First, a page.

Technically, on a RGB display, I think it's fair to say that we can state that the color white is fully on, and the color black is (supposedly) fully off. Right. It would be the same for a data projector, and that is just how the RGB system works. When my eye slides over these letters, it picks up contrast. Like reading on paper, we make out the different shapes in each letter and each word more from the surrounding whites than the stemmed black. But so if my eyes are being bombarded with super bright white from 95% of the screen, it's not going to be very comfortable or even easy to see the black stems of the text. Like a stroboscopic effect. Rabbit in the headlights.


This might seem obvious, but it took me a while to get to this; maybe a light grey background is nicer for my eyes, and maybe a denser grey is also better for legibility, rather than: WHITEWHITE/BLACK/WHITEWHITEWHITE /BLACK/WHITEWHITEWHITEWHITEWHITEWHITE WHITEWHITE/BLACK/WHITEWHITEWHITE.


This is probably the most talked about topic at the moment in web design. The way a text adapts to its environment, and how the design considers multiple scenarios for the user the be as comfortable as possible, whatever he's she's reading on.

I think this is something that print designers have a lot of trouble managing, and even though it's been talked about a lot, we've not resolved much. Most responsive layouts work in the same way, and I'm curious to see in the next years what people will come up with.

I'm sure you've seen a ton of these types of adaptations by now, but the reason I'm keeping it in is because I've been stating to think of print as a viewport. In an ideal world, could we not manage content and it's structure in markup and then think about where it needs to be set?

I've given this a few tries on the main page, and on these article pages, but I'm definitely not there yet. I said it at the start, I'm no expert!

The environment

It's great to have so many possibilities in actual design options on the web. Really it's pretty much limitless in terms of ideas, but there is this frame we forget about: On this browser I've got a handful of tabs open, Google offering to translate this page for me, a URL bar with some functions, a laying down traffic light, and some status on my latest downloaded file. Above that I've got an other menu telling me things about the program I'm running, and what this computer is up to. And do you know what there's more again, a big grey line underneath the screen with a big black logo in the middle of this.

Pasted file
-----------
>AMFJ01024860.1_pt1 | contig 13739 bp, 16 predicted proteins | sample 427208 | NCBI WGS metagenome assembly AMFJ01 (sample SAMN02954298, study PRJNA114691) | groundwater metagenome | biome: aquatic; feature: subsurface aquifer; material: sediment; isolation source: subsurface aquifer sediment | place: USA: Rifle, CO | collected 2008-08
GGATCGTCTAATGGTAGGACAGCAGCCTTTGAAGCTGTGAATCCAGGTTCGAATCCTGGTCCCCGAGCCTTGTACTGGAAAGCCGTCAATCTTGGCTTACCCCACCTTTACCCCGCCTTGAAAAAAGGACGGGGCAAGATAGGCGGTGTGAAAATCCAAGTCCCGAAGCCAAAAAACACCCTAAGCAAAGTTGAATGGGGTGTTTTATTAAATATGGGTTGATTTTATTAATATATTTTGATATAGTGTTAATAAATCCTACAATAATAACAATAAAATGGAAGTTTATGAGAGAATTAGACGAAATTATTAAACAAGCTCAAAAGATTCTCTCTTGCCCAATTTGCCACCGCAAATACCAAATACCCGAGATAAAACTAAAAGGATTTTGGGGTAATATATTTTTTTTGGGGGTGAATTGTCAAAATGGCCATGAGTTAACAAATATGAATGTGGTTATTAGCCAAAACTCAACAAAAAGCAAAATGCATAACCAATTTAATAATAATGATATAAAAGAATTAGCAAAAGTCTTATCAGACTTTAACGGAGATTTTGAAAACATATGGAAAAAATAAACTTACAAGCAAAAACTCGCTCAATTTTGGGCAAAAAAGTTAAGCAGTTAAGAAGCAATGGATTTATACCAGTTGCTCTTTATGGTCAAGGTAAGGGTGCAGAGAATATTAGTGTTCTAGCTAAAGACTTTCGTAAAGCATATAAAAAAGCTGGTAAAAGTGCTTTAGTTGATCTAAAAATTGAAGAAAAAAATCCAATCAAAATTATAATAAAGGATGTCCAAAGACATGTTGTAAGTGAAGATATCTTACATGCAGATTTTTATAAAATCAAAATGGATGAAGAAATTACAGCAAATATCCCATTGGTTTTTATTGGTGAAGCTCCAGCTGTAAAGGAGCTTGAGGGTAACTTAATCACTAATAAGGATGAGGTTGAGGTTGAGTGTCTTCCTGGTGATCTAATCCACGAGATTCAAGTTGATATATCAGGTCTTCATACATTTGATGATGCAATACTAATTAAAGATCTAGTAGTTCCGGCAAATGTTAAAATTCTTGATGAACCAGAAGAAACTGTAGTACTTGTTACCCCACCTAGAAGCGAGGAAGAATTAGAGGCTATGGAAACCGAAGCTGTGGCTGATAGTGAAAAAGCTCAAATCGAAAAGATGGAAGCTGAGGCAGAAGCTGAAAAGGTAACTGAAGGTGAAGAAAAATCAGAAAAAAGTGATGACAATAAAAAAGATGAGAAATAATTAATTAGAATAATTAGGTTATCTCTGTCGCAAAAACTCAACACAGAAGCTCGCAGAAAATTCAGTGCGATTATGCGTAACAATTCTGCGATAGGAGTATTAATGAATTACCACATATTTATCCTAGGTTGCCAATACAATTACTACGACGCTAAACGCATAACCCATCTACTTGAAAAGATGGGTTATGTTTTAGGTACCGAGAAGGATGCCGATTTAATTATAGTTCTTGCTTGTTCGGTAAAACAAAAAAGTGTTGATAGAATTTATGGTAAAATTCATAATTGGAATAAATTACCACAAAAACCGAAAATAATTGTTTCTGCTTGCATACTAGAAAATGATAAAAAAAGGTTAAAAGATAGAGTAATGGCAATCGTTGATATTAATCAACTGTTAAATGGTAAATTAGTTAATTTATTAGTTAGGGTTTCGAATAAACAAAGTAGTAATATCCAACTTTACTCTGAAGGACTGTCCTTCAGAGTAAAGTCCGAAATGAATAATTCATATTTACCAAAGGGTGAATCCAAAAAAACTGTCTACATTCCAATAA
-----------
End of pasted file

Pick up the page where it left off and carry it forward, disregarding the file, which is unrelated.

I like to call this process sterilisation. Starting off by making space for the content that needs to be displayed with big margins, clearly distinguishing where the computer ends and where the website begins.

I might be trying to make this text as easy as possible for you to read, but it's a battle I'm loosing! Even F11 full screen is not much use.

I thought that 'considering the environments' on the web had to do with operating systems, browsers and screen sizes. It's a bit more than that it seems...

Vertical rhythm

I have not worked all of this out yet, but overall, as we can't control the size of the page we're working with, we have to work with the rhythms that we can control... The ones I get the most satisfaction out of are the vertical ones.

This recomposes an article from the work that works website. This is a fantastic example of how vertical rythm can keep you going though a long article. The alteration of one type of text for an other, mixed in with regular, wide images works great for me.

Line width >> Column size

I have yet to work out the line width to column size rapport, but I'm reading a lot about it.

I guess I'll finish with a bunch of links to my sources and readings, and I'll have to come back to this article later...

This is probably the obvious starting point when turning to the web, but I have had to explain (to teachers) why it was a bad idea to try and mimic multi column layouts from the print world.

Fluid Type
Responsive Typography — the basics
Responsive Web Design
Pixel Fitting
Readying for Reading

an instance of the applications of this item list was for a student project called Mirage.